Vestiges of this idea still remained, apparently, in the 1968 show script that served as the basis of the "Story and Song" narrative.  Mike hears the voice of the Ghost Host coming from a marble statue in the entry hall.

This was before they decided to make the Ghost Host a disembodied voice.  For a time they were going to make the talking raven your host, and he was going to make his first appearance in the foyer, perched in the corner.  This is still indicated on an effects blueprint from early in 1969.

(pic by orbitalpunk)

Of course, at WDW/Tokyo the weird sights do indeed begin in the foyer,
with a changing portrait, while Phantom Manor has a ghostly mirror.

So it is only at the Anaheim original that the gargoyles serve as your escorts to the edge of the vortex, encouraging you to think, "This house itself is weird" before you think, "This house is impossible."  They inherited this role by default, it seems.  Mayhap this explains why they were redesigned?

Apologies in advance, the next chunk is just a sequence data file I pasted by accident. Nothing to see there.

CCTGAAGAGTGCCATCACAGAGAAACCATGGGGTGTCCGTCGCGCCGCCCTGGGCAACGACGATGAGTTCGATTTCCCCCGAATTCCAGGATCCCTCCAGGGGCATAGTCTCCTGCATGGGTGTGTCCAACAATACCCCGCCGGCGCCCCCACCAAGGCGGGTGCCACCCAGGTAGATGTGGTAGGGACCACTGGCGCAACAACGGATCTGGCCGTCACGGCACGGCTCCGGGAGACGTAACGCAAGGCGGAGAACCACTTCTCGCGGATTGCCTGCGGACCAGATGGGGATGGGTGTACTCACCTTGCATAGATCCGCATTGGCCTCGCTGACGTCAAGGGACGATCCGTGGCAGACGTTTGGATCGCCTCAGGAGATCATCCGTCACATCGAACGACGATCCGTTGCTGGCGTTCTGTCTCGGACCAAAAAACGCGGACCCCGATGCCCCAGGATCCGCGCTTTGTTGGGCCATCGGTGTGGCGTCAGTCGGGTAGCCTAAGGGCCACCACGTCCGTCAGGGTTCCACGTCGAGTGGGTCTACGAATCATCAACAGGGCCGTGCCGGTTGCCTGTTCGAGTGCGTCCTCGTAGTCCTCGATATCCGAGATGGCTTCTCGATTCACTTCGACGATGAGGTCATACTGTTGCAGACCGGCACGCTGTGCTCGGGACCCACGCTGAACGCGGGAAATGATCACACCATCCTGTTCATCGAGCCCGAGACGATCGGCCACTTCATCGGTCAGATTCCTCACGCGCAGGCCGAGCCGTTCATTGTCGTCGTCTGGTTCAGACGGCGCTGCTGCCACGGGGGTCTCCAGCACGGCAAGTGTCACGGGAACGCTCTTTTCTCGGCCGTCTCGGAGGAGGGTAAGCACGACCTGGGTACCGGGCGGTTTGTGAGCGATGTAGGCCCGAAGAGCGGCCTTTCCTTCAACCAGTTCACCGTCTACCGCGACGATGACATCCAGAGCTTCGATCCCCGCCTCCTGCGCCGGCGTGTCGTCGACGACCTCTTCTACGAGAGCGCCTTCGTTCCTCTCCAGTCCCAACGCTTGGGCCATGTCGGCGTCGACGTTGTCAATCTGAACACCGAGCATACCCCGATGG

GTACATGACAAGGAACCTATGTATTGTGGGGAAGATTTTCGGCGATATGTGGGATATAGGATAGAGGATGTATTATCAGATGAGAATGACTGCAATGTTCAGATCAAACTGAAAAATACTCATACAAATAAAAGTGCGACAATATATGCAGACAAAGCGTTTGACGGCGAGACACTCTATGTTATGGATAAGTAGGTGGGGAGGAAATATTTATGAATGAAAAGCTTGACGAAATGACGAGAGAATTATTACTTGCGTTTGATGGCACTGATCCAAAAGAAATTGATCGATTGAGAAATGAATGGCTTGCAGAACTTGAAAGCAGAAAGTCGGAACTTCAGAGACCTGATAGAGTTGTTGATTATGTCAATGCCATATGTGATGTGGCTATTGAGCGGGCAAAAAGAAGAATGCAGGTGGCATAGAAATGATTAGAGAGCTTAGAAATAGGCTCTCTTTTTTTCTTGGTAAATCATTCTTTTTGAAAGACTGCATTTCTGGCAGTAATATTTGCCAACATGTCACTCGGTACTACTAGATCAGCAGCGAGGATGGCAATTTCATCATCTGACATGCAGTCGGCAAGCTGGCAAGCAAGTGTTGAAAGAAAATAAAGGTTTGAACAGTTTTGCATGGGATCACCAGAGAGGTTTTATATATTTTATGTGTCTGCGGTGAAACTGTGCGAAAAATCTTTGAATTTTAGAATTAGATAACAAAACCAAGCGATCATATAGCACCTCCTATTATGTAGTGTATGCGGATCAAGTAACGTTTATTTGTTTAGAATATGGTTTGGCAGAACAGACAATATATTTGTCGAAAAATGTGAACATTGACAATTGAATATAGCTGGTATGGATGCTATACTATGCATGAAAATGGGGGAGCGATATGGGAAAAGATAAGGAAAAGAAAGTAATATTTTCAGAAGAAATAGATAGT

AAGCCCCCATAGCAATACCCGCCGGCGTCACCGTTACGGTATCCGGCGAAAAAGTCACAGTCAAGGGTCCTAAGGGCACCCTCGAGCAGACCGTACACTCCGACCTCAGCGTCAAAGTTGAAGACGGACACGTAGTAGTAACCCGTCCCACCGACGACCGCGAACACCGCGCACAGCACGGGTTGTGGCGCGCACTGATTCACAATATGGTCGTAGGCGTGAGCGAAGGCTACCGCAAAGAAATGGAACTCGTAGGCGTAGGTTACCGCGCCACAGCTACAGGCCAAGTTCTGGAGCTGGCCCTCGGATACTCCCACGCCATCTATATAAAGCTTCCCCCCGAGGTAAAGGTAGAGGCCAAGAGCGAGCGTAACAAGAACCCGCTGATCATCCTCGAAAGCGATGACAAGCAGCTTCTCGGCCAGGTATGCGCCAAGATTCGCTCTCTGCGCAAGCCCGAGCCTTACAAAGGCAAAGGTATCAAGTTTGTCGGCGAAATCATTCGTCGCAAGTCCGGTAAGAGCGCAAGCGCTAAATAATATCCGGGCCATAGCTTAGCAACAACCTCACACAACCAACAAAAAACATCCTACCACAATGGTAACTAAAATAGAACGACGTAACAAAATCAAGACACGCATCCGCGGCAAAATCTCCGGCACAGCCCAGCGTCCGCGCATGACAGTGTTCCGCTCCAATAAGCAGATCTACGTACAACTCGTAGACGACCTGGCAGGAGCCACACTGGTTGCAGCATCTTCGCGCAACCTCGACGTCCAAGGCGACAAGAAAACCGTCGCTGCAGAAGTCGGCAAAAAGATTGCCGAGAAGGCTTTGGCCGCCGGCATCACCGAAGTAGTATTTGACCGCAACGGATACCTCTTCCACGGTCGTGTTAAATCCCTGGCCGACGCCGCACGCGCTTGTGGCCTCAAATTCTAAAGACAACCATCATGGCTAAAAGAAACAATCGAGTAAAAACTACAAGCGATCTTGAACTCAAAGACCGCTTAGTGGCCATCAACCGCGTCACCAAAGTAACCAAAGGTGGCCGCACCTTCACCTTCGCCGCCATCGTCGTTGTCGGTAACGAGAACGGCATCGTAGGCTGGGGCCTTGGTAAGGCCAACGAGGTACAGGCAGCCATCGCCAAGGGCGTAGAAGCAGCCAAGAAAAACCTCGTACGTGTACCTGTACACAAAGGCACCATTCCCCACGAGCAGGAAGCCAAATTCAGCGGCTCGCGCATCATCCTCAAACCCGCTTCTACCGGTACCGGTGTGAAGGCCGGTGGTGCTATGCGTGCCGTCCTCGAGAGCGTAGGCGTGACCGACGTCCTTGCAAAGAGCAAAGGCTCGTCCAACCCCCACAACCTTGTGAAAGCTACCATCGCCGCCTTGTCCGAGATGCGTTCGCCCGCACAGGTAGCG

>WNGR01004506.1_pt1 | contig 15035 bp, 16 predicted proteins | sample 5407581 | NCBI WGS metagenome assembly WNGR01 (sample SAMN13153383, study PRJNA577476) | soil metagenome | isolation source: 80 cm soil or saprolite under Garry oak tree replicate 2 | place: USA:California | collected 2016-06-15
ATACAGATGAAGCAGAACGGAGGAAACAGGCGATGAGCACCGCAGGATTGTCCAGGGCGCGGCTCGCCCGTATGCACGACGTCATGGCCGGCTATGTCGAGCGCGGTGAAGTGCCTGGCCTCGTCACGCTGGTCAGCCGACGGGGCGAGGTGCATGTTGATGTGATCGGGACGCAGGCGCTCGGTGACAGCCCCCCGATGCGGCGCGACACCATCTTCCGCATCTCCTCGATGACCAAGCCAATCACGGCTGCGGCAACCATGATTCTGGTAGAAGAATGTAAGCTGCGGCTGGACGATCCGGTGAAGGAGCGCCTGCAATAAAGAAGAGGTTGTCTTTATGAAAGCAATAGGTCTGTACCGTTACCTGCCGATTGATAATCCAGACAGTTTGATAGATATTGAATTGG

Going Positively Batty

Because they were, you see.  Redesigned.  According to Marc Davis's artwork, they were originally going to be gryphons, or at least gryphonish creatures, with bird-like heads.

(sketch from The E-Ticket Magazine 7, summer 1989)

Notice that they're staring straight ahead.  These sconces were remodeled so that they had more bat-like faces, with more prominent eyes, and most importantly, they were made to bend over so that they were looking right at you the guests.  The psychological difference between a statue that stares off into space and one that is obviously looking right at you is considerable, no?

Curiously enough, the delightful bat stanchions that populate the walk-thru portion of the attraction
went through a similar disquieting metamorphosis, except more explicitly.  Originally they were